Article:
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Niccolò Coscia (1681 – 8 February 1755) was an Italian Roman Catholic cardinal.

He was born at Pietradefusi, near Avellino. In 1725 he was appointed as Cardinal of Santa Maria in Domnica by Pope Benedict XIII, whose secretary he had been when the future pope was Archbishop of Benevento.

Coscia held the effective government of the Papal States during Benedict's reign. He took advantage of his position to commit a long series of financial abuses, causing the ruin of the Papal treasury. According to Montesquieu, "All the money of Rome goes to Benevento... as the Beneventani direct [Benedict's] weakness".[1]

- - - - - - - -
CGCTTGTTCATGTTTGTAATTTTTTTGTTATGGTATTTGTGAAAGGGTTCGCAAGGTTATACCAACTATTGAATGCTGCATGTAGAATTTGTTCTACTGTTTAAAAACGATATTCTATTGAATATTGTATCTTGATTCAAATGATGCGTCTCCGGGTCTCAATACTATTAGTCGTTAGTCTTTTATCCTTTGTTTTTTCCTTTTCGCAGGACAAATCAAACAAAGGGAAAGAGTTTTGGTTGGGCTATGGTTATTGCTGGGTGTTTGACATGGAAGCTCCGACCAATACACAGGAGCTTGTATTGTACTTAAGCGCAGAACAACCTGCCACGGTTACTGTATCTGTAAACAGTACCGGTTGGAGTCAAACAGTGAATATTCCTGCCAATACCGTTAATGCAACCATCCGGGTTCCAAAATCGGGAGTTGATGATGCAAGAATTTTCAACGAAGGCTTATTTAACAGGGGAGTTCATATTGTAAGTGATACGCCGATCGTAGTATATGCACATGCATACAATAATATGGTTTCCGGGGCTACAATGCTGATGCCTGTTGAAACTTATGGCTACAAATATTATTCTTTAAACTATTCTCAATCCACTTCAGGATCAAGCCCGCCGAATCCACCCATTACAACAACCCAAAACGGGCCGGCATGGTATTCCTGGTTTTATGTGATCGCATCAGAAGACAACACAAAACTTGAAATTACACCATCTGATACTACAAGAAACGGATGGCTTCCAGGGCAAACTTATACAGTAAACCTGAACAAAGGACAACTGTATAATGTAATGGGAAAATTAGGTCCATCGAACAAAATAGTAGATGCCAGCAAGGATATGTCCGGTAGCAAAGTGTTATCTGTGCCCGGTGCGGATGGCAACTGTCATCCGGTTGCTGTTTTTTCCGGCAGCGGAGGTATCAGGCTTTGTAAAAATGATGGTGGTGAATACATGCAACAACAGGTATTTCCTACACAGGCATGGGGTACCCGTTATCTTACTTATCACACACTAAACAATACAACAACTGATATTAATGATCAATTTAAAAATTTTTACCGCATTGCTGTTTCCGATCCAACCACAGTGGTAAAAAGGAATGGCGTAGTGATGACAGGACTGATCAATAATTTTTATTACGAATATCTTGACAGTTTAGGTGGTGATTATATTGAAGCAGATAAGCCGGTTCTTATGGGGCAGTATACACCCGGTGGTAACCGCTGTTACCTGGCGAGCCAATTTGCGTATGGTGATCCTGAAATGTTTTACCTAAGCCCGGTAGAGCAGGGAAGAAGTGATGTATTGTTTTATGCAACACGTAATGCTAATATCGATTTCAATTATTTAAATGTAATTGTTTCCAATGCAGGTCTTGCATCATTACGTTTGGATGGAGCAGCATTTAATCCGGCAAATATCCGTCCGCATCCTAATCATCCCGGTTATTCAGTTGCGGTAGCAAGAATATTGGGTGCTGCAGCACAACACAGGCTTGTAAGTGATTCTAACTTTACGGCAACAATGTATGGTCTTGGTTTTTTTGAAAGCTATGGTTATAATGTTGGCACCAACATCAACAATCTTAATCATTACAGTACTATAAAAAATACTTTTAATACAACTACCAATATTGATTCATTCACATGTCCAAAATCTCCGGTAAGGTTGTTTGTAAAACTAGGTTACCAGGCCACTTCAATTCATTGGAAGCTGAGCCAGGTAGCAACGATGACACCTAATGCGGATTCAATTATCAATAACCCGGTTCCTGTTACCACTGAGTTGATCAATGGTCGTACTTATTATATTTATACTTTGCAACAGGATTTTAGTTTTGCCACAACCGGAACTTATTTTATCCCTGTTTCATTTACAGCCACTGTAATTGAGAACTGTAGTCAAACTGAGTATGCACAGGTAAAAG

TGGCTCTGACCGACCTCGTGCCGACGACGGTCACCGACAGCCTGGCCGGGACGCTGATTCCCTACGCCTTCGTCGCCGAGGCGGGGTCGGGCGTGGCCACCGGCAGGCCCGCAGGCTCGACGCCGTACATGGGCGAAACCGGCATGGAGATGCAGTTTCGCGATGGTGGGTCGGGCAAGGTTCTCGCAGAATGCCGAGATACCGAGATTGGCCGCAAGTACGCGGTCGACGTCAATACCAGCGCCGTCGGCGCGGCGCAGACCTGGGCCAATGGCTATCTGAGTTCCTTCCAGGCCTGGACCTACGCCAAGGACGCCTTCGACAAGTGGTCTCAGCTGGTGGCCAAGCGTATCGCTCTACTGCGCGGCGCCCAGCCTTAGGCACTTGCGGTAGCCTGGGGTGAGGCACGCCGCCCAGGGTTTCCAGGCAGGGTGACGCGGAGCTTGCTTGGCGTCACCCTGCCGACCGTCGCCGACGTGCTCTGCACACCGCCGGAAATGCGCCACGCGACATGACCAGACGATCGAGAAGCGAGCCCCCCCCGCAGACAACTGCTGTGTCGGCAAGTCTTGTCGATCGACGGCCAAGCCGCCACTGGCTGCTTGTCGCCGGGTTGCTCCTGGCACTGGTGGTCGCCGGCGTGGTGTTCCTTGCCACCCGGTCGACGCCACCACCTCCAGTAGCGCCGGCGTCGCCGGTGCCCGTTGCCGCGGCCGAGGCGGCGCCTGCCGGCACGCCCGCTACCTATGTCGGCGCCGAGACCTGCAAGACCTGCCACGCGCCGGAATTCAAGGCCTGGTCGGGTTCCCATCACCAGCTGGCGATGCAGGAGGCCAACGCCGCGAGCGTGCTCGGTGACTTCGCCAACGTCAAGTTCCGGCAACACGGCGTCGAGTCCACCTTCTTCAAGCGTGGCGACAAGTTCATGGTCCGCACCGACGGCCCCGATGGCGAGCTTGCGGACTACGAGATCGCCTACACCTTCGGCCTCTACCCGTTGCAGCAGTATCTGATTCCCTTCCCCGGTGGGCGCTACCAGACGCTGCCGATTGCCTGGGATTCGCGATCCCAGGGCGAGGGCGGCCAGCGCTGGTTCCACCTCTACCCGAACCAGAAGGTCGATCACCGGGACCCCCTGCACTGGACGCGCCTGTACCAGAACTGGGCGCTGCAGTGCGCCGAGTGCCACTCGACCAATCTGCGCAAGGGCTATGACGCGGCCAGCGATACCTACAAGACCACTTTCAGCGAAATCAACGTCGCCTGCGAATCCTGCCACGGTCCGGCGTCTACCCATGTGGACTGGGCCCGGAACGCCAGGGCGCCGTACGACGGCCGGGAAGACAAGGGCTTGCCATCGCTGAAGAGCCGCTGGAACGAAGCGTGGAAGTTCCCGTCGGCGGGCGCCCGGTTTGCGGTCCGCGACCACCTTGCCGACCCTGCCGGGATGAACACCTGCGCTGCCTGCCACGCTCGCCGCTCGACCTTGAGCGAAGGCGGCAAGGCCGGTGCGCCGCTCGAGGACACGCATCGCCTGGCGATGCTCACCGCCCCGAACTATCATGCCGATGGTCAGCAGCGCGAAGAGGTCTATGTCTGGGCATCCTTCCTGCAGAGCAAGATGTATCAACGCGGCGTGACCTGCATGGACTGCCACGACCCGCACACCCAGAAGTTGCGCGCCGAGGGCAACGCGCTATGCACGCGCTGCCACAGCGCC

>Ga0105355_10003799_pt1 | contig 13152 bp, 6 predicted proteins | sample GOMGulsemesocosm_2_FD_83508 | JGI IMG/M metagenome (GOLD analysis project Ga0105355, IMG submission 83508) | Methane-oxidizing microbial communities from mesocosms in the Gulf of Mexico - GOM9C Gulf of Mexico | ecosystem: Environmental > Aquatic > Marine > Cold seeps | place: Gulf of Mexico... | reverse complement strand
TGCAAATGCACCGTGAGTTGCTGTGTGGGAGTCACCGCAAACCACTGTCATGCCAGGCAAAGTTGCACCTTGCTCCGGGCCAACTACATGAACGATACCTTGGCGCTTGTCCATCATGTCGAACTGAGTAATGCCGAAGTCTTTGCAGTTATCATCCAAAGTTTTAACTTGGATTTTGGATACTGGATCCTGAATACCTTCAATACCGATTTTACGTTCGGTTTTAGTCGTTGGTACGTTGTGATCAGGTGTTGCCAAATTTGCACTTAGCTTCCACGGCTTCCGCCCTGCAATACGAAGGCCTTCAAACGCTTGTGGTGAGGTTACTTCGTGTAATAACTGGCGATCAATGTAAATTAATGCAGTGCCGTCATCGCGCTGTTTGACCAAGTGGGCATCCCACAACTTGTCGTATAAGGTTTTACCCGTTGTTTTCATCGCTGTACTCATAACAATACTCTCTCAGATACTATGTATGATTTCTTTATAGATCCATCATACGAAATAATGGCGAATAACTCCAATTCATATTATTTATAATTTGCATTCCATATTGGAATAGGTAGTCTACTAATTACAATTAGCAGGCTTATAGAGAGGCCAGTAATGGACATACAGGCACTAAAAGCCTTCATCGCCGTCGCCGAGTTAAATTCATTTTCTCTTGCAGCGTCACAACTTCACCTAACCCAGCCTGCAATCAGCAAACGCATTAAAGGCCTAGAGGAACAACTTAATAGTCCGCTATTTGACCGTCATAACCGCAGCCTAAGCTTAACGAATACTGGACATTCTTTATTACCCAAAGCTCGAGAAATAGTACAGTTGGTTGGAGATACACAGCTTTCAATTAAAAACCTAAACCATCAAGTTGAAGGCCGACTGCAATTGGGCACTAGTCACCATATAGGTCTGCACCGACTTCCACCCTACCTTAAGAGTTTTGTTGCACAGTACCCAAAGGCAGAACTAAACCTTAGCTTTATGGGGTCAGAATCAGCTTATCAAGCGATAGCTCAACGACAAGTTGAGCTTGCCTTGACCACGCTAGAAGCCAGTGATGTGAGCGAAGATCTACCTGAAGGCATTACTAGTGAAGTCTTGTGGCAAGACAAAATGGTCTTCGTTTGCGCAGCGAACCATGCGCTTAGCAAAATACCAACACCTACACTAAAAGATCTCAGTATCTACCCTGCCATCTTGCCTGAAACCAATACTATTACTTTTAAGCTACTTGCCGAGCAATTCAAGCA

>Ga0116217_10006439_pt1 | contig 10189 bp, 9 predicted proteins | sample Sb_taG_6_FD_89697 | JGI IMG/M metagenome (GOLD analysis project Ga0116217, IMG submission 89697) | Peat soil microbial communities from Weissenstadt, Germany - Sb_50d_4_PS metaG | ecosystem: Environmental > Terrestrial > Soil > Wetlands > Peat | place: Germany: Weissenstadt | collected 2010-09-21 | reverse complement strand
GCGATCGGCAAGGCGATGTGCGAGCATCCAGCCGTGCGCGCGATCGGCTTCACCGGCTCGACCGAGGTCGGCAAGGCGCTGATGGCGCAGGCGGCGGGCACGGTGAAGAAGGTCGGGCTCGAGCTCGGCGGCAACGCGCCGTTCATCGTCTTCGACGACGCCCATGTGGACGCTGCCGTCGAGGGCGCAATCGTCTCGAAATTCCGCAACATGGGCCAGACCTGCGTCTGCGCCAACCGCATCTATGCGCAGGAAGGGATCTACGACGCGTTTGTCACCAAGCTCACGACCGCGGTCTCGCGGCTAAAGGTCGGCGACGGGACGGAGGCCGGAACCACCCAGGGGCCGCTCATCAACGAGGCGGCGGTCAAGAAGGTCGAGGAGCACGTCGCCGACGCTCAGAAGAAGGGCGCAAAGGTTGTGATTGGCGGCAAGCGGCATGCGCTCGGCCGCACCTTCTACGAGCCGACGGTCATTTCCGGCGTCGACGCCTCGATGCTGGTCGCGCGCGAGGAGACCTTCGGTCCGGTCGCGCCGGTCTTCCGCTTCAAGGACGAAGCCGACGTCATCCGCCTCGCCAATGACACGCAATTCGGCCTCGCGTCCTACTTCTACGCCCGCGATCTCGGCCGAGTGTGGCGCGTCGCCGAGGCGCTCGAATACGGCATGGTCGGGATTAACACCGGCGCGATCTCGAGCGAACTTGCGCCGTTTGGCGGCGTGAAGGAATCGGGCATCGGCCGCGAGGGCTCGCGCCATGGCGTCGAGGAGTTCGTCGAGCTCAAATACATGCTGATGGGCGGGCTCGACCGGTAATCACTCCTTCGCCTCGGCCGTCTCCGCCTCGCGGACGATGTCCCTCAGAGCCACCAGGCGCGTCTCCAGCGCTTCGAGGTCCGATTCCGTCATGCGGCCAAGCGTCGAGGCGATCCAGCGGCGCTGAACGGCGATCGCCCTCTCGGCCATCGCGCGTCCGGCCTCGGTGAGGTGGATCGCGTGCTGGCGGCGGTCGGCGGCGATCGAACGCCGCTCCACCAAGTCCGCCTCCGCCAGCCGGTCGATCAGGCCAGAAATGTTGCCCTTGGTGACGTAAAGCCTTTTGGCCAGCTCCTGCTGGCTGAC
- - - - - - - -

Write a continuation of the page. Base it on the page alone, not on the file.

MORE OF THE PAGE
When Benedict died, Coscia fled Rome. In 1731 he was tried, excommunicated and condemned to ten years' imprisonment in Castel Sant'Angelo. However, he managed to have his sentence commuted to a fine. Restored, he took part in the conclaves of 1730 and 1740.

He died in Naples in 1755.


1.Jump up ^ Rendina, p. 592


Rendina, Claudio (1993). I papi. Storia e segreti. Rome: Newton Compton.